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[Bio101] Lentivirus Production

Microbiology > Microbial biochemistry > RNA
Author: Nabila Aboulaich
3/5/2011, 15328 views, 5 Q&A

[Abstract] Lentivirus is a common tool used to introduce a gene into mammalian or other animal cells.This protocol is to produce lentivirus stocks from hairpin-pLKO.1 plasmid.

Materials and Reagents

  1. Hairpin-pLKO.1 vector (Open Biosystems).
  2. Packaging vectors: 2nd generation packaging plasmids containing gag, pol, and rev genes (pCMV-dR8.91 or pCMV-dR8.74psPAX2) and envelop plasmid (pMD2.G) (Addgene).
  3.  Lipofectamine 2000 (Invitrogen).
  4. OptiMEM serum free media (Invitrogen).
  5. 293T packaging cells (ATCC)
  6. DMEM (Invitrogen).
  7. Fetal Bovine Serum (Invitrogen).
  8. Pen/Strep (Invitrogen).
  9. 6 cm cell culture plates (Fisher).
  10. 45 μm filter (Fisher).

Equipment

  1. Tissue Culture Incubator
  2. Centrifuge

Procedure

  1. Seed 293T packaging cells at 1.3-1.5 X 105 cells/ml (6 ml per plate) in Seeding media in 6 cm tissue culture plates.
  2. Incubate cells for 24 h (37 °C, 5% CO2), or until the following afternoon. After ~24 h, the cells should be ~70% confluent.
  3. Transfect packaging cells:
    1. Prepare a mixture of the 3 transfection plasmids:
      900 ng Packaging plasmid
      100 ng Envolop plasmid
      1 μg pLKO.1 plasmid
      10-30 μl OptiMEM media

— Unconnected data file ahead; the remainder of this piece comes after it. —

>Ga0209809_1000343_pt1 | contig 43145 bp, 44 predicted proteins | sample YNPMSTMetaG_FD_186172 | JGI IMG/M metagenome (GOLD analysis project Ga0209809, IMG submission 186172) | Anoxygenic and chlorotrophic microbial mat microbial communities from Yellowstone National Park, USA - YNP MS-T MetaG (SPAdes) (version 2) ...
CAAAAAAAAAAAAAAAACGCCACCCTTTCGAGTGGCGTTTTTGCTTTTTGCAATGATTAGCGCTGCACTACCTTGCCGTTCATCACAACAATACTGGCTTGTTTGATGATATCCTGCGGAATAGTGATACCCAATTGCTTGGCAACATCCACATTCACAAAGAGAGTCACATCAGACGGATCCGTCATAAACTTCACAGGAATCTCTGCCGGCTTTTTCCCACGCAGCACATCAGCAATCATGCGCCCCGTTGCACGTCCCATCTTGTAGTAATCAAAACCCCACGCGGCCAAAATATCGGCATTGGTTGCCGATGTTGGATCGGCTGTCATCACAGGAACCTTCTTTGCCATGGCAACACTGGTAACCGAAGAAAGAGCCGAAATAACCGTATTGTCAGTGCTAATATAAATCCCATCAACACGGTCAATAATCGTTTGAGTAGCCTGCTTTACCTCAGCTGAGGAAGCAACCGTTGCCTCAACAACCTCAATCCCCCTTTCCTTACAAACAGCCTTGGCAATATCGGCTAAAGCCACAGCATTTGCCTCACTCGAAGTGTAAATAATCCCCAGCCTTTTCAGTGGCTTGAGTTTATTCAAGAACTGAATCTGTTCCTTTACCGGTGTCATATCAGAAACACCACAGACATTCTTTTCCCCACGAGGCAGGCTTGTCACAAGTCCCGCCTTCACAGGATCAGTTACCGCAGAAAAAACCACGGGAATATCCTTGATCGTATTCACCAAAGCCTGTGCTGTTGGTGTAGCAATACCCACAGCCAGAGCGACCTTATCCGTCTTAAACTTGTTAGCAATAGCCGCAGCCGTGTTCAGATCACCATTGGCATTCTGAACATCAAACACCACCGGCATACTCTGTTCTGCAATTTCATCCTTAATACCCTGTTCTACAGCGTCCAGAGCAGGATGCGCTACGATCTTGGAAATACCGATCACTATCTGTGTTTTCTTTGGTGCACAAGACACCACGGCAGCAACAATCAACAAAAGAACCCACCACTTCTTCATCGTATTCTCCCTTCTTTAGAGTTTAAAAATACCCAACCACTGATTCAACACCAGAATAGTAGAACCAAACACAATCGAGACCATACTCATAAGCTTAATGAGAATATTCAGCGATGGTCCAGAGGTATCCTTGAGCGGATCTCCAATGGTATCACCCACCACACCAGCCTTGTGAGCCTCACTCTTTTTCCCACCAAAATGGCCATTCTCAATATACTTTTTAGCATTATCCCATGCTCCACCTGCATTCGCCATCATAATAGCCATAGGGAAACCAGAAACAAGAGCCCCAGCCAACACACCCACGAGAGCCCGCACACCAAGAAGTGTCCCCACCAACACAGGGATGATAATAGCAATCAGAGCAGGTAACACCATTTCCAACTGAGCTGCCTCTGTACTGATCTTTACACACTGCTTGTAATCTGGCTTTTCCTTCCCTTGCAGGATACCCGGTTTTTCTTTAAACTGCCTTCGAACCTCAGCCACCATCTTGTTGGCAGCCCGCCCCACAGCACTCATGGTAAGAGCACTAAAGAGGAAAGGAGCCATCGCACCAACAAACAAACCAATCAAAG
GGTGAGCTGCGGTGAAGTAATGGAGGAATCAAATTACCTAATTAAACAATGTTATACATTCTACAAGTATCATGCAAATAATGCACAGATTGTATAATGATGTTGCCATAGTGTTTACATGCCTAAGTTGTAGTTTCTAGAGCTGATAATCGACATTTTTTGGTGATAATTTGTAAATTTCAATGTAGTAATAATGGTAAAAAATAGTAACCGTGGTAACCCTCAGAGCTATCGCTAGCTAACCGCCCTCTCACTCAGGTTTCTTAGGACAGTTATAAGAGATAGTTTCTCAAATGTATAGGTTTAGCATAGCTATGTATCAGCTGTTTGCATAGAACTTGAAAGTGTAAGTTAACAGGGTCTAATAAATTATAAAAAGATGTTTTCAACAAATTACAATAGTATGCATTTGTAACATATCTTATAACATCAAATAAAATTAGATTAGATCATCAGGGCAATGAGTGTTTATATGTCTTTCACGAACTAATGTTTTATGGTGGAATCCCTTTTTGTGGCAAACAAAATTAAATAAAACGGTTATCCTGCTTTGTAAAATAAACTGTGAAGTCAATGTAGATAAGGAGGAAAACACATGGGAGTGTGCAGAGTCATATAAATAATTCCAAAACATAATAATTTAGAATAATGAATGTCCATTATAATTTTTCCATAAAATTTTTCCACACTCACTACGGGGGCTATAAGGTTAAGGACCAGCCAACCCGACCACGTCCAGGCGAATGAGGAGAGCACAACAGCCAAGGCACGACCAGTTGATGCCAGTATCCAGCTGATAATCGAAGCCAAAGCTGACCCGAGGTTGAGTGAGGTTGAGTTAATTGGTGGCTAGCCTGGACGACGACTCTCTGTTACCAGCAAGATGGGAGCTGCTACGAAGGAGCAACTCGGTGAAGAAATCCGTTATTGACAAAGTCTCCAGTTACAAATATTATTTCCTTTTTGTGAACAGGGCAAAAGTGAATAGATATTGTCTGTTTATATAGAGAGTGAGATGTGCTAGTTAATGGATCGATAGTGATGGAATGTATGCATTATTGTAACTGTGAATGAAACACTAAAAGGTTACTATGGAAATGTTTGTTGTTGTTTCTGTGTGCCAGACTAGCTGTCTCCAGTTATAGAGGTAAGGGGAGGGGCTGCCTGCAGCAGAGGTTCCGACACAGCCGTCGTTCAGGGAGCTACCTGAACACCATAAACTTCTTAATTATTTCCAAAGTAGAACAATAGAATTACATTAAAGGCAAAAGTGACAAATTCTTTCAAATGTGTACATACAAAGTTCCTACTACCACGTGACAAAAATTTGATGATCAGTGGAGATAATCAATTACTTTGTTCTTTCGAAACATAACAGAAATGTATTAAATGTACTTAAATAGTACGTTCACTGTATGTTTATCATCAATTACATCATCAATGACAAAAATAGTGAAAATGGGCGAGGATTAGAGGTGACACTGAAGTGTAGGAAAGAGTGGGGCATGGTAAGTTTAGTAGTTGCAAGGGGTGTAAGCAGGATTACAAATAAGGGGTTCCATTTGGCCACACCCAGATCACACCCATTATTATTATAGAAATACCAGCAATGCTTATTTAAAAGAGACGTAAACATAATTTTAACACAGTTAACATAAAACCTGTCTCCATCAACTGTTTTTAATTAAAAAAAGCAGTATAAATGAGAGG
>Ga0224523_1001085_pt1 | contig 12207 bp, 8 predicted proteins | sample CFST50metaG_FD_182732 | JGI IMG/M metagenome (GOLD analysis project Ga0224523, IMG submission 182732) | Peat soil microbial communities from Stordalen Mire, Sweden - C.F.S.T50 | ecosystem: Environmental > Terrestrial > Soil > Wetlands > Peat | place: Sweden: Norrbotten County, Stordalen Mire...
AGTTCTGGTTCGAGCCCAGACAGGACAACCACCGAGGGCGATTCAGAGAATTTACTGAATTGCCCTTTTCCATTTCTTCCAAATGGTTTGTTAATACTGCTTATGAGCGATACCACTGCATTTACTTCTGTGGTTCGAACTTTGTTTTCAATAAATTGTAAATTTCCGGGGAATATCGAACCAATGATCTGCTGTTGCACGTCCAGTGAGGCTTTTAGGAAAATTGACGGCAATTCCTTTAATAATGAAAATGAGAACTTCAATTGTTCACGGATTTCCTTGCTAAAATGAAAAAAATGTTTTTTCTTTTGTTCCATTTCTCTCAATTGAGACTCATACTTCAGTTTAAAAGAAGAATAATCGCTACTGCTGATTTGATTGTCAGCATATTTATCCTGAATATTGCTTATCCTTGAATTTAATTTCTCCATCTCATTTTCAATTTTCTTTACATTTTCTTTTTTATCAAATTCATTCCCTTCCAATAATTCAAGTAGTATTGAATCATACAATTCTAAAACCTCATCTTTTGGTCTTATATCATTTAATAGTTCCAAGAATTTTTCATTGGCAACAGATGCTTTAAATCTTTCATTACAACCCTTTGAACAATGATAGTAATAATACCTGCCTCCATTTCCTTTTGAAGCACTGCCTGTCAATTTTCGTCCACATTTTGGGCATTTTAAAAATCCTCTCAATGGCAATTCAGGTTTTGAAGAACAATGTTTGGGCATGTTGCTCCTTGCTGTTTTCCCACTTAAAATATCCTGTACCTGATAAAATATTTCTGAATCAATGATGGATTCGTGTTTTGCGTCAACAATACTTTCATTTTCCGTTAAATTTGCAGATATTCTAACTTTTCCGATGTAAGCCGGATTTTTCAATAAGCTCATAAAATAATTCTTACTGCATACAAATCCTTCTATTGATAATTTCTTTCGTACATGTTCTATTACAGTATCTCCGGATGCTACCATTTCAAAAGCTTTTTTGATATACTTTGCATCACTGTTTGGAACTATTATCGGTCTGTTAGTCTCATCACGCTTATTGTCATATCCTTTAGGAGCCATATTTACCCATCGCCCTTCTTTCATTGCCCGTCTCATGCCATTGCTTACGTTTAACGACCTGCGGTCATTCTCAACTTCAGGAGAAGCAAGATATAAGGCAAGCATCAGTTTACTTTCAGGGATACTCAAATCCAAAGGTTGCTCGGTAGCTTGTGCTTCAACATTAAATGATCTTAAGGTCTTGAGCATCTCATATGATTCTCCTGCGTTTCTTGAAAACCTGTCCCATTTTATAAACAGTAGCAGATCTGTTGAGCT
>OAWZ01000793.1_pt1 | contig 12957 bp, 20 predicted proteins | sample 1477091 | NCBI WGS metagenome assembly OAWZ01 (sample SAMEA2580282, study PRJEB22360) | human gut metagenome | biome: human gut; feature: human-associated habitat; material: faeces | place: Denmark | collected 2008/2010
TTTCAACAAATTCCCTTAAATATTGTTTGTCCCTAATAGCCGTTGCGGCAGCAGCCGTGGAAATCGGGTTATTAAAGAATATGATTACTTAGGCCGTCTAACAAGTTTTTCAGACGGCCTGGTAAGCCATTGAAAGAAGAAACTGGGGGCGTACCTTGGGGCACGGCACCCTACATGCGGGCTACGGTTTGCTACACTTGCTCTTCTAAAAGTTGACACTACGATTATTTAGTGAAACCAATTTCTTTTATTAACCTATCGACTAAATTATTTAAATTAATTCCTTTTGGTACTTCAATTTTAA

2. Dilute Lipofectamine 2,000 with OptiMEM: 10 μl Lipofectamine + 90 μl OptiMEM. Add the Lipofectamine reagent dropwise and mix by swirling the tip or gently flicking the tube (do not mix by pipetting or vortexing). Incubate 5 min at room temperature.
    3. Add the 3 plasmid mix dropwise to the diluted Lipofectamine reagent and mix by swirling the tip or gently flicking the tube.
    4. Incubate the transfection mix for 20 - 30 min at room temperature.
    5. Carefully transfer the transfection mix to the packaging cells in Seeding media. The packaging cells can be sensitive to perturbation - take care not to dislodge the cells from the plate. The total volume of transfection mix should be 100 to 125 μl per plate.
  4. Incubate cells for 18 h (37 °C, 5% CO2), or until the following morning.
  5. Change media to remove the transfection reagent and replace with 6 ml Harvest media for viral harvests.
  6. Incubate cells for 24 h (37 °C, 5% CO2).
  7. Harvest media containing lentivirus at ~40 hours post-transfection. Transfer media to a storage tube. Replace with 6 ml Harvest media.
  8. Repeat viral harvesting every 12-24 h and replace with 6 ml Harvest media. Viral titer tends to decrease in later harvests; typically collect a total of 2-3 time points. After the final harvest, discard the packaging cells. The viral harvests may be pooled as desired.
  9. Spin the media containing virus at 1,250 rpm for 5 min to pellet any packaging cells that were collected during harvesting. Pass the supernatant through 45 μm filter and transfer to a sterile storage tube.
  10. Virus may be stored at 4 °C for short periods (hours to days), but should be frozen at -20 °C or -80 °C for long-term storage. To reduce the number of freeze/thaw cycles, aliquot large-scale virus preps to smaller storage tubes prior to long-term storage.